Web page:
Have you been hearing the stories about Zombie Raccoons in Illinois?
It sure makes for an interesting headline. You can imagine the walking dead raccoons strolling through the Chicago suburbs screaming “Brains… more brains!”
That’s not what the “zombie raccoon” phenomenon is really about, despite the headlines or stories you may have seen on WGN, NBC7 or Fox News.
The zombie raccoons stories actually have to do with a disease that has been affecting raccoons in the Midwest for years: Raccoon Distemper.
It’s just that “raccoon distemper” doesn’t have the same ring to it as ZOMBIE RACCOONS does, so that phrase has taken over the headlines because it gets people’s attention.
— Jes (@jesjohnsonn) April 5, 2018
What are Zombie Raccoons?
“Zombie raccoons” are wild raccoons displaying unusual behaviors such as being active in the daytime, walking on their hind legs, bearing their teeth, and falling over backward and going “into almost a comatose condition” before later arising again.
That unusual behavior of appearing to “go comatose” is what has given them the nickname of “zombie raccoons”.
They are not actually walking dead raccoons who wander the earth in search of human or animal victims.
The true cause of these zombie-like behaviors is actually a disease known as “raccoon distemper”.
Related post: Raccoon FAQ
What is Raccoon Distemper?
Distemper is a viral disease which can affect the respiratory, gastrointestinal and nervous systems of infected raccoons. It may cause twitching, seizures, and paralysis in raccoons, which is the reason they have been said to display zombie-like behavior.
In the wild, distemper most commonly affects raccoons, skunks, and foxes. It can also be transmitted to domesticated dogs and cats.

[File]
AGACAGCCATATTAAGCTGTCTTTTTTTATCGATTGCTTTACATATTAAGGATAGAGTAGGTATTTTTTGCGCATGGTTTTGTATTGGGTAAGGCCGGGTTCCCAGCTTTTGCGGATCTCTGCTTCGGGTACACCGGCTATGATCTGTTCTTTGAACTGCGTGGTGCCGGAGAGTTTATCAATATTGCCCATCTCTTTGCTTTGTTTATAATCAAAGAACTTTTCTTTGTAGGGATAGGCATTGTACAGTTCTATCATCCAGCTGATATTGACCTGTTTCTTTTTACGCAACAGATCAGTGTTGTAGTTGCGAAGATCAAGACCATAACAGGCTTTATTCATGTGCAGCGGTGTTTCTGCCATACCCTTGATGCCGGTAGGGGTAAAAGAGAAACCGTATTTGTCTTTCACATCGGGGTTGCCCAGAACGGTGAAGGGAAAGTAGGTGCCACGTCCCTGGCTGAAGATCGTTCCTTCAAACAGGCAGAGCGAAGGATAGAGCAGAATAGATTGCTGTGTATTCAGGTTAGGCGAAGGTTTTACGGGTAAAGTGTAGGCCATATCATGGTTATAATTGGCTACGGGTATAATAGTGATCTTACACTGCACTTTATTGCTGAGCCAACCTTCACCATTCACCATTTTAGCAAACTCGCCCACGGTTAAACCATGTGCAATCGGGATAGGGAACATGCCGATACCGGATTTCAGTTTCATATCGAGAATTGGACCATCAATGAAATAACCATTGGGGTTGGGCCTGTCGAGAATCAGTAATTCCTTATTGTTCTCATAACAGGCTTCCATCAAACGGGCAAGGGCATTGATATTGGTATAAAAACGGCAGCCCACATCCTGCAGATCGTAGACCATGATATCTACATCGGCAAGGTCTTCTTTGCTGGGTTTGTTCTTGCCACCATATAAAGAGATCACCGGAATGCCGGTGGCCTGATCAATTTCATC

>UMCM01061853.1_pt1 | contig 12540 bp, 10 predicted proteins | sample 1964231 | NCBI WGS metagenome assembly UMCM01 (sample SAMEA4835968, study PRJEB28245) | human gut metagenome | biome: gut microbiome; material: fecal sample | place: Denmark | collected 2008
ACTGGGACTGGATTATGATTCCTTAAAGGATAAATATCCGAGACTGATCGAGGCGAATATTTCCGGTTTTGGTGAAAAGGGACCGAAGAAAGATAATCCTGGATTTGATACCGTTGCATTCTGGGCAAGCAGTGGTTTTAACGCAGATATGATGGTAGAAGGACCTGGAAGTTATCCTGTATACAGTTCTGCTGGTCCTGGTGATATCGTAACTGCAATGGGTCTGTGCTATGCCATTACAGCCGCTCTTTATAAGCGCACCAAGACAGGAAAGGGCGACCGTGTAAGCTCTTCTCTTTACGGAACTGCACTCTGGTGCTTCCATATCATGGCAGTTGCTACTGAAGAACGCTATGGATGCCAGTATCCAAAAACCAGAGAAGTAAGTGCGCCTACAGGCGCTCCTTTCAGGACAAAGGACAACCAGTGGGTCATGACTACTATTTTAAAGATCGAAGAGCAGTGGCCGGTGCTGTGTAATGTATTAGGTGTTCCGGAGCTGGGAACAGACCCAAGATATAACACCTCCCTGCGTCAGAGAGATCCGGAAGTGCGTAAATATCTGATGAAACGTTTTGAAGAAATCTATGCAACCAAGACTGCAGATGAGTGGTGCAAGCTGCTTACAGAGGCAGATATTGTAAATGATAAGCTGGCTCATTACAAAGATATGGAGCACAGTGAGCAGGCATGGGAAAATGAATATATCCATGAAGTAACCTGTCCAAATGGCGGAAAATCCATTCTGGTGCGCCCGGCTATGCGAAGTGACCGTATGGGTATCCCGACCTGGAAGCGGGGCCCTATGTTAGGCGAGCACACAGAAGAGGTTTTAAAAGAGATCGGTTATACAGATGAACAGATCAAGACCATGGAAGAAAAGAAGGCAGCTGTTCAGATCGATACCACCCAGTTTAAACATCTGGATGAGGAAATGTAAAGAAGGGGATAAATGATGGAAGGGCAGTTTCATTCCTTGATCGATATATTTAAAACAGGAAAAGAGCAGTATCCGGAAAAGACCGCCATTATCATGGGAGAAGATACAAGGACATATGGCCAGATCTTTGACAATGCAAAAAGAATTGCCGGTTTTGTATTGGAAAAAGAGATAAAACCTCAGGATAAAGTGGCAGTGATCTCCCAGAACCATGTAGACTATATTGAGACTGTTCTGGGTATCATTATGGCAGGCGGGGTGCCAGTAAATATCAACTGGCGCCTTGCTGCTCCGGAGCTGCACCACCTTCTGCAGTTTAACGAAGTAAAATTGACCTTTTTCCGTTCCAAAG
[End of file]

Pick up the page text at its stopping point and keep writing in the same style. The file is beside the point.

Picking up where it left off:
Related post: Do raccoons attack humans, dogs, and cats?
You should always keep your pets away from raccoons because they can carry rabies. It should go without saying that if you see a “zombie raccoon” that you should definitely keep your dogs and cats away from them.
There is no cure for raccoon distemper. Your dog can be vaccinated to help protect it. Humans are safe from distemper because it cannot be transferred to humans.
Related post: Common raccoon diseases
What should I do if I see a zombie raccoon?
RUN!!! Or at least don’t go near them.
Seriously, you should always stay away from wild raccoons because they can carry diseases, including rabies or distemper. Raccoons rarely attack a human, but it does happen. A raccoon displaying unusual behaviors is likely to be diseased.
Do you need help with raccoon removal in the Chicago area?
Attic Solutions can provide you humane raccoon removal services in the Chicagoland suburbs.
We can also safely restore and sanitize your attic to remove dangerous contaminants.
Contact us online or call (847) 464-1861
Related Zombie Raccoon Stories and Sources:
Wildlife officials explain why raccoons in Illinois, Ohio are acting like ‘zombies’ – WGN9
Police Investigate Reports of ‘Zombie’ Raccoons – NBC Chicago
Fearless ‘Zombie Raccoons’ Can Be Fatal To Pets – Chicago Patch
‘Zombie raccoons’ are freaking out residents with bizarre behavior, Ohio police say – Sacramento Bee
‘Zombie raccoons’ terrorizing town – Fox News
BE ON THE LOOKOUT FOR ZOMBIE RACCOONS IN ROCKFORD – 97ZOK
Canine Distemper – Wikipedia